BALTIMORE (Stockpickr) – Can a 100-year-old investment strategy still make money in today's markets? You bet!
"Dow Theory" is a term that's thrown around quite a bit, in classrooms as well as on trading floors -- but unlike many academic market studies, Dow Theory actually has real world trading implications. Here's a look at how Dow Theory works and why modern traders should be concerned with this century-old trading strategy.
While Charles Dow may be one of the most storied names on Wall Street, many investors don't fully realize the contributions that the Wall Street Journal founder made to modern-day technical analysis. Around the turn of the century, Dow was the foremost expert on broad market movements, creating the first market indices, the Dow Jones Transportation Average (then known as the "rails" index for its exposure to railroad stocks) and the ubiquitous Dow Jones Industrial Average.
Over the course of his career, Charles Dow wrote hundreds of editorials that discussed his take on market structure and price behavior as well as the relationships between his averages. After his death, those editorials were compiled by Dow's successors at the Journal (namely William Peter Hamilton and Robert Rhea) to create Dow Theory as it stands today.
While not developed as an explicit trading system by Dow, that's exactly what it became in the years after its creation.
Basic Tenants of Dow Theory
While considerable work has been done on Dow Theory, it can be divided into a handful of core tenets. First off, the market is broken down into three different movements of either direction: primary trends, which last for years and are inviolate; secondary or intermediate trends, which last for weeks or months; and minor trends, which last for days or less, and are irrelevant for Dow Theorists.
Those trends are significant because they dictate which direction investors should be betting on the market. Along the way, those trends should be confirmed by volume, and each has its own lifecycle of accumulation, public participation, and distribution.
These trends manifest themselves in the averages, or the broad market. As an investor, the ideal trade is to buy into a primary trend and hold as the market bears out its direction. Keys to doing that include ensuring that the averages confirm each other (that is, a bottom in the Dow Jones Industrials coincides with a bottom in the Transportation Average), and realizing that the averages discount all external factors that could affect the market.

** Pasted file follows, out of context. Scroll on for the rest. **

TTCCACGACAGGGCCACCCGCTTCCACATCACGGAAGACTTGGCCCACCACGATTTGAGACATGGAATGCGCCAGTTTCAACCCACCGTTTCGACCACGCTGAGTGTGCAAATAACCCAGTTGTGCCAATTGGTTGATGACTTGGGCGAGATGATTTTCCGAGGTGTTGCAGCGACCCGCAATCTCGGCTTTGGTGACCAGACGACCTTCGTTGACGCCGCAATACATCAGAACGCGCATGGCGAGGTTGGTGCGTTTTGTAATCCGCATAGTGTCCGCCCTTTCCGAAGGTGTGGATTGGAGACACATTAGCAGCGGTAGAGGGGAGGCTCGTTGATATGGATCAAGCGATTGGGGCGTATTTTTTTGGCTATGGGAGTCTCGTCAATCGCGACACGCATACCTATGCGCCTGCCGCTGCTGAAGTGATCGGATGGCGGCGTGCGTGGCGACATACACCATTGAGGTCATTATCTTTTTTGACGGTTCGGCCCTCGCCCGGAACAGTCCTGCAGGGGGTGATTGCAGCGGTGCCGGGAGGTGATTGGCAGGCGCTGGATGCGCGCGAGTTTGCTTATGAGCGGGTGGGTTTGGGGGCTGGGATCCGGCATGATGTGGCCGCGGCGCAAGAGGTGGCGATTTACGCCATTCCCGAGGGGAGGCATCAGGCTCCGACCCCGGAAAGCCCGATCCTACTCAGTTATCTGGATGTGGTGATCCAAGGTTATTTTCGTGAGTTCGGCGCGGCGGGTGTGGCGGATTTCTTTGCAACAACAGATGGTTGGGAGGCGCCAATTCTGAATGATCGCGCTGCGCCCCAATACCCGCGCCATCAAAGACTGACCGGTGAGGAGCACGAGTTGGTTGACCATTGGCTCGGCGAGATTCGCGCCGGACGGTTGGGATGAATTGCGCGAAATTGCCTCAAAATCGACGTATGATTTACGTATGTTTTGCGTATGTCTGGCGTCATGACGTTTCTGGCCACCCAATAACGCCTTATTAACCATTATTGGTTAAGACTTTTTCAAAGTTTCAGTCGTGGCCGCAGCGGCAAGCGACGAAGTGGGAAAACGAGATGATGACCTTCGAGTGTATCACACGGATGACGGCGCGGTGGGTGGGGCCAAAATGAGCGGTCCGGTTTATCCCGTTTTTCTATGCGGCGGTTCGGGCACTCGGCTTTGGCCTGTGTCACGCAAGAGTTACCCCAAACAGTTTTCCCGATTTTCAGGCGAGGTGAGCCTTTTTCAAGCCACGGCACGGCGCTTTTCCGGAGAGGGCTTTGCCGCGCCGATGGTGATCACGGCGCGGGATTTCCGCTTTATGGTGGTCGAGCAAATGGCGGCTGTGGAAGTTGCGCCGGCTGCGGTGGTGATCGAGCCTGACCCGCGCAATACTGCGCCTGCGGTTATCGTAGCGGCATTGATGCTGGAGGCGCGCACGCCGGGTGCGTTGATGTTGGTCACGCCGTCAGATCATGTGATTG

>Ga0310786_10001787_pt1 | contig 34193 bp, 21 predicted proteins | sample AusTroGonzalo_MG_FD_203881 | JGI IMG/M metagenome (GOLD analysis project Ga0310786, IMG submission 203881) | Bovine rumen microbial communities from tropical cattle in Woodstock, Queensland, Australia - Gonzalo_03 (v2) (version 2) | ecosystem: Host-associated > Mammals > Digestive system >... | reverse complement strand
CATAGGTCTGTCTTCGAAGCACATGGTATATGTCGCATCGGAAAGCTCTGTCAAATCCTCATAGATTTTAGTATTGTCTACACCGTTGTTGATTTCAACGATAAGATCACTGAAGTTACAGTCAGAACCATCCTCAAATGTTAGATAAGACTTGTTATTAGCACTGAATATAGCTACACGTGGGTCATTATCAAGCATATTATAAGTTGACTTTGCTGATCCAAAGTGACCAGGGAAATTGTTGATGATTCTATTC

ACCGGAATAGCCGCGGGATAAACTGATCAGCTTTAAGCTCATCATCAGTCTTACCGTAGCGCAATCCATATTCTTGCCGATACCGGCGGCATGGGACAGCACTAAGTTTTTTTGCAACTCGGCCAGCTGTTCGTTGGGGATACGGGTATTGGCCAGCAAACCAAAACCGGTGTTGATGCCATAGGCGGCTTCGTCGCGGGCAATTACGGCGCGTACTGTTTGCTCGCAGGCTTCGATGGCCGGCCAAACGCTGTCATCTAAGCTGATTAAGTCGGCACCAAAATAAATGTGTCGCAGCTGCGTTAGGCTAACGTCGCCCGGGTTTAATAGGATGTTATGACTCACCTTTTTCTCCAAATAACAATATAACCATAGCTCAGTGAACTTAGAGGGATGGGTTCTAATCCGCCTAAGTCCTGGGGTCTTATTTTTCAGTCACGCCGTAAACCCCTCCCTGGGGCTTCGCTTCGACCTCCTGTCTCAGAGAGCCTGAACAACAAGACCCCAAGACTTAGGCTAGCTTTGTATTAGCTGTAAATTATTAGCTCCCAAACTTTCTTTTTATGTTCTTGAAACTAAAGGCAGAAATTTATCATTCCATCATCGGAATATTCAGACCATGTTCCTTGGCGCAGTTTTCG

In practice, following the system of Dow Theory means buying a diverse basket of stocks when the Dow Jones Industrial Average and Transportation Average confirm new highs and selling when the averages diverge or form lower lows.
First, though, applying the strategy requires a trader to identify the primary trend direction and the market's current state -- be it trending with the primary trend or correcting with an intermediate trend. The latter provides a lower-risk entry opportunity. Because determining the investibility of the market is based on two standard indexes, aligning your portfolio with this system just requires straightforward periodic analysis of the two averages.
Over the years, different analysts and traders have developed their own Dow Theory systems using different mechanical signals to trigger trades. The end results have been similar, though.
The Benefits of Using Dow Theory
In essence, Dow Theory is a technically driven money management strategy that helps investors stay invested when markets are looking strong, and signals an exit from stocks when the market is showing weakness. While academic support for Dow Theory had been mixed in past decades, new advances in statistical portfolio analysis have uncovered some telling results.
Most notable is the fact that on a risk-adjusted return basis, Dow Theory has historically vastly outperformed buy-and-hold investing. That's because the exit signals that Dow Theory provides yields significantly lower market exposure (and smaller drawdowns) for its followers. More recent backtests using a long/short strategy have delivered even more impressive results:
According to research from Martin Pring’s book Technical Analysis Explained, buying and holding a basket of Dow stocks between 1897 and 1990 would have turned an initial $44 investment into an admittedly impressive $2,500; using Dow Theory to manage that same $44 would have turned it into $51,268. Not surprisingly, today, a considerable number of investors have started using an offshoot of Dow Theory in managing their money.
While the in-depth specifics on Dow Theory are far too detailed to delve into here, hopefully we've whet your palate for more details on applying Dow Theory to your portfolio. While this investment strategy may be a century old, it’s still got the ear of a sizable chunk of Wall Street.
This article is commentary by an independent contributor.